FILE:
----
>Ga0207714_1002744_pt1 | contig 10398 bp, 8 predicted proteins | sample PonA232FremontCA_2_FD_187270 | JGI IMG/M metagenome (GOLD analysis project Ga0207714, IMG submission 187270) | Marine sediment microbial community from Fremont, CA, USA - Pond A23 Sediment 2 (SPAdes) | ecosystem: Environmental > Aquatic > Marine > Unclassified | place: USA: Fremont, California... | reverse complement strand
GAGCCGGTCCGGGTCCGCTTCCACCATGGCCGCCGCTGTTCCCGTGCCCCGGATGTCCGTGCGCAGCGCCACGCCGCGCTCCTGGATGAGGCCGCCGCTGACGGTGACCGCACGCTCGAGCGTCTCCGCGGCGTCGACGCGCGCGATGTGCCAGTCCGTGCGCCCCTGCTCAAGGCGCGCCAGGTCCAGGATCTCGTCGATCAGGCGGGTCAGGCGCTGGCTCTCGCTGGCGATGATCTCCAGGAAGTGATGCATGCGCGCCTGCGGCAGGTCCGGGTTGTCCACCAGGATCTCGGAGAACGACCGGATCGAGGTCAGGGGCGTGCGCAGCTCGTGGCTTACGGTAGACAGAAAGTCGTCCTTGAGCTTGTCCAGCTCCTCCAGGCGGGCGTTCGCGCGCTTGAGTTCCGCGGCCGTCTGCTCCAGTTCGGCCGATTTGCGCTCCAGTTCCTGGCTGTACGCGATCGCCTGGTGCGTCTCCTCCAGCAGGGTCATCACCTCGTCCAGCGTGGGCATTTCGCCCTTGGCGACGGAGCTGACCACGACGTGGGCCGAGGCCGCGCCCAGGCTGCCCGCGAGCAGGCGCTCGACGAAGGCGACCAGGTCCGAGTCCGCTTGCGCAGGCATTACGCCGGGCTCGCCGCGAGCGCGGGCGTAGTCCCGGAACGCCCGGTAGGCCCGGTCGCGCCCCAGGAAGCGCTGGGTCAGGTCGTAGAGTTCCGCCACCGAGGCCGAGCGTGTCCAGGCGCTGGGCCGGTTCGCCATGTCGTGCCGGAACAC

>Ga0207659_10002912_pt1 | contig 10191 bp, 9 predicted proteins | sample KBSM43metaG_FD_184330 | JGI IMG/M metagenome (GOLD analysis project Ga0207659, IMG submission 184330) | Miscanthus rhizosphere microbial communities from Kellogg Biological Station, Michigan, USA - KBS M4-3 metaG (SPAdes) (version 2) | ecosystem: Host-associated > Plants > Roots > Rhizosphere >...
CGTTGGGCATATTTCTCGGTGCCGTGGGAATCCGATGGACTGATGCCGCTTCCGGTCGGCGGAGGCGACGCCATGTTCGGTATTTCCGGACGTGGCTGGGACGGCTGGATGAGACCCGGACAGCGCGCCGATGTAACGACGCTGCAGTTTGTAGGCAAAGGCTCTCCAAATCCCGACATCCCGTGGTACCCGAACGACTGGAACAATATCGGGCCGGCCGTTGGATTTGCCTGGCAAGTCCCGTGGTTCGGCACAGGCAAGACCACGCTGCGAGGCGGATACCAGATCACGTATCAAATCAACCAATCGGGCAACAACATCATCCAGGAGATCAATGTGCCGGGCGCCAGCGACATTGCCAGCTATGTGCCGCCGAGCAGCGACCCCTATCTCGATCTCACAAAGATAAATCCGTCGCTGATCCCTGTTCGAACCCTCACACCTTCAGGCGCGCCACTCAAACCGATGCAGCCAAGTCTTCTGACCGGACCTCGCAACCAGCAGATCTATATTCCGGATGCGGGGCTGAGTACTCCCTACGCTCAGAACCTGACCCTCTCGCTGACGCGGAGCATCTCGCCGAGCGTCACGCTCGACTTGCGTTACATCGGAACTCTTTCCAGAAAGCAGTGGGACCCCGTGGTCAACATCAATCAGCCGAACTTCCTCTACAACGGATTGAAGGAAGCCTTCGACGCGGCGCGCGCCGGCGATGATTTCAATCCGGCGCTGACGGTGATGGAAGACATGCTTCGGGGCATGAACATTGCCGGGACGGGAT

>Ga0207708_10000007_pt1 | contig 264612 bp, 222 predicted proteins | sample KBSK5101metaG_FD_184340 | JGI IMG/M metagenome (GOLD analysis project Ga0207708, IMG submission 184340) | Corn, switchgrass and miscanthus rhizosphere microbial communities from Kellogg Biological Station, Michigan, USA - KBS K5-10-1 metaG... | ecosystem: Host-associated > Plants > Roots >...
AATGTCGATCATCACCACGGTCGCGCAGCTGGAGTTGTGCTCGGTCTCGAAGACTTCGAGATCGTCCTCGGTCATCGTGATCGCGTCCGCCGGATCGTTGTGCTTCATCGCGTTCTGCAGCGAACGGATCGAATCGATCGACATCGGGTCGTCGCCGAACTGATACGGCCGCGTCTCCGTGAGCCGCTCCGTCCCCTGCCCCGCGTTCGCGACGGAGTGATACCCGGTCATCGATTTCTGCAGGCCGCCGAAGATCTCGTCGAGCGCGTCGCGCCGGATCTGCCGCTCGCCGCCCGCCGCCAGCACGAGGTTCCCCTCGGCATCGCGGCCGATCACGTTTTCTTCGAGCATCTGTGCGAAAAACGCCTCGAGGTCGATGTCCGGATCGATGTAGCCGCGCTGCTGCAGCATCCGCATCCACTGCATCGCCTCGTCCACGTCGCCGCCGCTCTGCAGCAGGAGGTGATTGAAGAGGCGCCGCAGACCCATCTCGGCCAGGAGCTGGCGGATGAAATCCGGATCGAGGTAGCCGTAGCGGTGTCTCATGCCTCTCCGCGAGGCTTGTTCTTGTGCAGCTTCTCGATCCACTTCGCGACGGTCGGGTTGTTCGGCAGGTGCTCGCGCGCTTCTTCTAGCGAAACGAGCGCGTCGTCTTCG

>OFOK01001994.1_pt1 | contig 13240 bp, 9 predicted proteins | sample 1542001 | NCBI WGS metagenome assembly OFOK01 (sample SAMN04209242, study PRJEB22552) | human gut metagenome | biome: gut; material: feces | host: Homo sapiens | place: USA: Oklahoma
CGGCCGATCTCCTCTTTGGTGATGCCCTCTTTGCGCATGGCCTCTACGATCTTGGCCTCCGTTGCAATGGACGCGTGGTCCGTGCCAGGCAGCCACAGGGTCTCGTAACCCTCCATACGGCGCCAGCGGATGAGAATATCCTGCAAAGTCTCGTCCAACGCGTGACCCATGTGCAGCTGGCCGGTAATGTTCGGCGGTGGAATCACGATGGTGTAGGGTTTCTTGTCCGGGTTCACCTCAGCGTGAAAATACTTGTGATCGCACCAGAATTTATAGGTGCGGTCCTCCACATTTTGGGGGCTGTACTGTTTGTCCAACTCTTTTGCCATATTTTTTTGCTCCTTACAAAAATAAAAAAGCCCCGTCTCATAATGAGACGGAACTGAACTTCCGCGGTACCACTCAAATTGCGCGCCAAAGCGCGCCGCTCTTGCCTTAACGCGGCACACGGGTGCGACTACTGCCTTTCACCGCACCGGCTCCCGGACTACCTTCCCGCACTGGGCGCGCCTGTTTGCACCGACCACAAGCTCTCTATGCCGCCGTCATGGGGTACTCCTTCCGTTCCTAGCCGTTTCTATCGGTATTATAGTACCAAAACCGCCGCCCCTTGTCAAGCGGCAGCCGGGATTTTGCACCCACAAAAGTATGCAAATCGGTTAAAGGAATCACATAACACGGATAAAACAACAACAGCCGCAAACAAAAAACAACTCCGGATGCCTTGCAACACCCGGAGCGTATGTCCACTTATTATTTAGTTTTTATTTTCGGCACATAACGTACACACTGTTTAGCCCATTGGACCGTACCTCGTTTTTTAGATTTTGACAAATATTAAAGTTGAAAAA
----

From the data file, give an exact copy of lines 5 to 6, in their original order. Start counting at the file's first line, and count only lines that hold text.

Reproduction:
>Ga0207708_10000007_pt1 | contig 264612 bp, 222 predicted proteins | sample KBSK5101metaG_FD_184340 | JGI IMG/M metagenome (GOLD analysis project Ga0207708, IMG submission 184340) | Corn, switchgrass and miscanthus rhizosphere microbial communities from Kellogg Biological Station, Michigan, USA - KBS K5-10-1 metaG... | ecosystem: Host-associated > Plants > Roots >...
AATGTCGATCATCACCACGGTCGCGCAGCTGGAGTTGTGCTCGGTCTCGAAGACTTCGAGATCGTCCTCGGTCATCGTGATCGCGTCCGCCGGATCGTTGTGCTTCATCGCGTTCTGCAGCGAACGGATCGAATCGATCGACATCGGGTCGTCGCCGAACTGATACGGCCGCGTCTCCGTGAGCCGCTCCGTCCCCTGCCCCGCGTTCGCGACGGAGTGATACCCGGTCATCGATTTCTGCAGGCCGCCGAAGATCTCGTCGAGCGCGTCGCGCCGGATCTGCCGCTCGCCGCCCGCCGCCAGCACGAGGTTCCCCTCGGCATCGCGGCCGATCACGTTTTCTTCGAGCATCTGTGCGAAAAACGCCTCGAGGTCGATGTCCGGATCGATGTAGCCGCGCTGCTGCAGCATCCGCATCCACTGCATCGCCTCGTCCACGTCGCCGCCGCTCTGCAGCAGGAGGTGATTGAAGAGGCGCCGCAGACCCATCTCGGCCAGGAGCTGGCGGATGAAATCCGGATCGAGGTAGCCGTAGCGGTGTCTCATGCCTCTCCGCGAGGCTTGTTCTTGTGCAGCTTCTCGATCCACTTCGCGACGGTCGGGTTGTTCGGCAGGTGCTCGCGCGCTTCTTCTAGCGAAACGAGCGCGTCGTCTTCG